Ventricular Tachycardia Ablation
Ventricular tachycardia (VT) is an abnormal rapid heart rhythm originating from the lower pumping chambers of the heart (ventricles). The normal heart usually beats between 60 and 100 times per minute, with the atria contracting first, followed by the ventricles in a synchronized fashion. In VT, the ventricles beat at a rapid rate, typically from 120 to 300 beats per minute, and are no longer coordinated with the atria.
The controlled contraction of the ventricles is important for the heart to pump blood to the brain and the rest of the body and to maintain a normal blood pressure. Abnormal and fast rhythms from the ventricle may impair the ability of the pump to supply blood to the brain and the rest of the body as a result of the rapid rate and weak contractions. This may result in palpitations (a feeling of rapid or abnormal heart beat), dizziness, lightheadedness, or syncope (loss of consciousness). If the heart rate increases to more than 300 beats per minute and becomes totally uncoordinated, this is usually called ventricular fibrillation (VF), which will cause sudden cardiac death.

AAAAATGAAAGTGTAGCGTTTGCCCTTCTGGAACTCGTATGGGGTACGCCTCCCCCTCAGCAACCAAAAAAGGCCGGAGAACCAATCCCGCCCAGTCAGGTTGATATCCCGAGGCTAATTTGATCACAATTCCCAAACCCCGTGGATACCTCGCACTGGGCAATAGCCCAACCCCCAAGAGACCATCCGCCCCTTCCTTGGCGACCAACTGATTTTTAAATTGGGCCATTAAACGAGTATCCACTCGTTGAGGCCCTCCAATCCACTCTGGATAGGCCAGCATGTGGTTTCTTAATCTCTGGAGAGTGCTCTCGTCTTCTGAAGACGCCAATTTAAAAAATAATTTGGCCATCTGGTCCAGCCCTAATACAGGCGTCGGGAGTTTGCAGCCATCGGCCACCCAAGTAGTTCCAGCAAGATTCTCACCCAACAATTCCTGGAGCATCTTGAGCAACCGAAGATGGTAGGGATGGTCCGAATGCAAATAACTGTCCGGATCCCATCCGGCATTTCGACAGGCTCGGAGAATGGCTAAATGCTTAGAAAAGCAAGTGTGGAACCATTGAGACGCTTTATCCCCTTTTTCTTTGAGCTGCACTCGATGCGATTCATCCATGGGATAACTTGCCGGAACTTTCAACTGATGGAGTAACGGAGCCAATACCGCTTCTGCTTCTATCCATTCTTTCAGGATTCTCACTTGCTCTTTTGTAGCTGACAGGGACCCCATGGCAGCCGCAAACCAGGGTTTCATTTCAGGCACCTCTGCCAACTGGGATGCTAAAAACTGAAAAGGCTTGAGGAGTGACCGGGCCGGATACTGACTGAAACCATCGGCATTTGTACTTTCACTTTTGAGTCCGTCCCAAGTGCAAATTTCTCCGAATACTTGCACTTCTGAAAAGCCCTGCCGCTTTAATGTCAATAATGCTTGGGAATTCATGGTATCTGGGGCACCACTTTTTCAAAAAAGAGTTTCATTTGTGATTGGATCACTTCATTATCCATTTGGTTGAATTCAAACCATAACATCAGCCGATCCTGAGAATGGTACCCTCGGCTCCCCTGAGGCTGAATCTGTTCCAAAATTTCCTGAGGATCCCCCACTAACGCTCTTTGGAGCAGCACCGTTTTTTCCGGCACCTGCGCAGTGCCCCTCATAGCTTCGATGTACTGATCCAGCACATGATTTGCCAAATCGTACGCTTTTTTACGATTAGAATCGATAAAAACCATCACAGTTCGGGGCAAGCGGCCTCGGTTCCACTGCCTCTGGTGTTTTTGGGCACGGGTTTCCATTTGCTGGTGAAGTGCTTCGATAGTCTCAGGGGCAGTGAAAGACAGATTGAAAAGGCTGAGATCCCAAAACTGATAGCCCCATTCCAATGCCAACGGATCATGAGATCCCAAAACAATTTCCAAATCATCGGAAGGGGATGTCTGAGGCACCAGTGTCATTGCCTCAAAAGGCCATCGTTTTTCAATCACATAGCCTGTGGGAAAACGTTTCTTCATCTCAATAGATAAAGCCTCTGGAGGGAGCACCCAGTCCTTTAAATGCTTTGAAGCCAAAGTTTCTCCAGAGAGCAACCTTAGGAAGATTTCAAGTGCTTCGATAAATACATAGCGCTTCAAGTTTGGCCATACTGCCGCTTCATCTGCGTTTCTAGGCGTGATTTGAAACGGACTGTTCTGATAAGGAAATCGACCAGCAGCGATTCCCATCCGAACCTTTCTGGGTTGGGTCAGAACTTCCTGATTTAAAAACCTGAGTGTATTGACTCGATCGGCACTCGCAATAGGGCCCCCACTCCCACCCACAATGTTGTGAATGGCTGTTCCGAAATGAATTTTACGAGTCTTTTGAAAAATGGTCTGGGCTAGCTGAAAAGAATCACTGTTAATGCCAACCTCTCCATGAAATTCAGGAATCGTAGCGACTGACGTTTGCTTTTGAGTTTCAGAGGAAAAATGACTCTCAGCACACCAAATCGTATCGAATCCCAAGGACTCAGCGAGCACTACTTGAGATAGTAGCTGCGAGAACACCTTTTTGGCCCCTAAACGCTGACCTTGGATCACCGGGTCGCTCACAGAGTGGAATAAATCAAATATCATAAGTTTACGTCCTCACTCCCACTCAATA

VT occurs most commonly in patients with weakened heart muscle (cardiomyopathy) or when scar tissue develops in the heart. In patients with coronary artery disease (blockage of blood vessels on the surface of the heart), this scar is the result of a prior heart attack (myocardial infarction) when the muscle dies as a result of a blockage in blood flow. Scar, or fibrosis, can interfere with the normal electrical impulse in the heart, leading to a short-circuiting of the rhythm, called reentry. VT can also occur in patients with normal hearts by a different mechanism whereby the electric conduction is overly excitable, like a muscle twitch.
Catheter ablation has been used to treat heart rhythm disorders for more than 25 years. This procedure targets the origin of the VT by placing a long, thin wire or catheter into the heart chambers through the veins of the leg. When areas that are critical to the arrhythmia are identified, a localized delivery of radiofrequency energy is applied, which produces a small burn about 4 to 5 mm in diameter. The number of burns required to treat the VT varies among patients. In patients with scar tissue in the heart, ablations may be performed within the scar and around its perimeter to cauterize or ablate the abnormal electric circuit responsible for the VT.